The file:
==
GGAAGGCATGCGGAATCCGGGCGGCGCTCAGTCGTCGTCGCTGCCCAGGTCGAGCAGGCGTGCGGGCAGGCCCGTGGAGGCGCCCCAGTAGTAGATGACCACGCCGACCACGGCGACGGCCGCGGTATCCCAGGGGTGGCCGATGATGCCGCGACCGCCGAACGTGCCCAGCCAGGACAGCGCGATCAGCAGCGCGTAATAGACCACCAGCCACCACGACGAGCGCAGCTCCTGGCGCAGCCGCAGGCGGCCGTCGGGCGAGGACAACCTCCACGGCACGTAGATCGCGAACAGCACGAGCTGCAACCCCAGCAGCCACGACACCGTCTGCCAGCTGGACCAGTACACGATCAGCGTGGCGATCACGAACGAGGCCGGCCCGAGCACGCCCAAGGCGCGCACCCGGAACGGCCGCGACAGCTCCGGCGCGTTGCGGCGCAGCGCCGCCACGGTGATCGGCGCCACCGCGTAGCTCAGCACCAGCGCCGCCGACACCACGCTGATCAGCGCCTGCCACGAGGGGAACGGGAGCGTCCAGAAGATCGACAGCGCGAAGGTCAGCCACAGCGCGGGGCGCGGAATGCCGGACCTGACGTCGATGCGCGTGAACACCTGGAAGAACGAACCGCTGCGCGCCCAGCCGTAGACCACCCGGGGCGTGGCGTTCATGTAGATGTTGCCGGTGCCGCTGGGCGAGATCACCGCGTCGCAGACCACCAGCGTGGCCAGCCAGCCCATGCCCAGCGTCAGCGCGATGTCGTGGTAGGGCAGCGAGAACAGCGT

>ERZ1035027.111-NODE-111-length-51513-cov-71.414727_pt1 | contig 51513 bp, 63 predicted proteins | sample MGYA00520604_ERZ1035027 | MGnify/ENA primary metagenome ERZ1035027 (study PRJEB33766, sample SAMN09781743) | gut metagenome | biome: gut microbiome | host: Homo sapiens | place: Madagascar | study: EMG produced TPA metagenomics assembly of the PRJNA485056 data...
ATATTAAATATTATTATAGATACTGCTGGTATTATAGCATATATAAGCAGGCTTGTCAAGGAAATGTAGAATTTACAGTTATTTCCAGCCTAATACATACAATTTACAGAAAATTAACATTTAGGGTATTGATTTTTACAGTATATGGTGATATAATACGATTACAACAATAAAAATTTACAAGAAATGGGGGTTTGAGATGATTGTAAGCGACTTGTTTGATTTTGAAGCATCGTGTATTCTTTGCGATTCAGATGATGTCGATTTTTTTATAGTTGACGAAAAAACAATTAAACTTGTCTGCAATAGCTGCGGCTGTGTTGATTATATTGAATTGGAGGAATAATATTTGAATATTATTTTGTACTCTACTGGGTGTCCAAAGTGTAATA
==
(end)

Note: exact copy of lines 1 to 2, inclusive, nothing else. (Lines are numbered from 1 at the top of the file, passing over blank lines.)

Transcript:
GGAAGGCATGCGGAATCCGGGCGGCGCTCAGTCGTCGTCGCTGCCCAGGTCGAGCAGGCGTGCGGGCAGGCCCGTGGAGGCGCCCCAGTAGTAGATGACCACGCCGACCACGGCGACGGCCGCGGTATCCCAGGGGTGGCCGATGATGCCGCGACCGCCGAACGTGCCCAGCCAGGACAGCGCGATCAGCAGCGCGTAATAGACCACCAGCCACCACGACGAGCGCAGCTCCTGGCGCAGCCGCAGGCGGCCGTCGGGCGAGGACAACCTCCACGGCACGTAGATCGCGAACAGCACGAGCTGCAACCCCAGCAGCCACGACACCGTCTGCCAGCTGGACCAGTACACGATCAGCGTGGCGATCACGAACGAGGCCGGCCCGAGCACGCCCAAGGCGCGCACCCGGAACGGCCGCGACAGCTCCGGCGCGTTGCGGCGCAGCGCCGCCACGGTGATCGGCGCCACCGCGTAGCTCAGCACCAGCGCCGCCGACACCACGCTGATCAGCGCCTGCCACGAGGGGAACGGGAGCGTCCAGAAGATCGACAGCGCGAAGGTCAGCCACAGCGCGGGGCGCGGAATGCCGGACCTGACGTCGATGCGCGTGAACACCTGGAAGAACGAACCGCTGCGCGCCCAGCCGTAGACCACCCGGGGCGTGGCGTTCATGTAGATGTTGCCGGTGCCGCTGGGCGAGATCACCGCGTCGCAGACCACCAGCGTGGCCAGCCAGCCCATGCCCAGCGTCAGCGCGATGTCGTGGTAGGGCAGCGAGAACAGCGT

>ERZ1035027.111-NODE-111-length-51513-cov-71.414727_pt1 | contig 51513 bp, 63 predicted proteins | sample MGYA00520604_ERZ1035027 | MGnify/ENA primary metagenome ERZ1035027 (study PRJEB33766, sample SAMN09781743) | gut metagenome | biome: gut microbiome | host: Homo sapiens | place: Madagascar | study: EMG produced TPA metagenomics assembly of the PRJNA485056 data...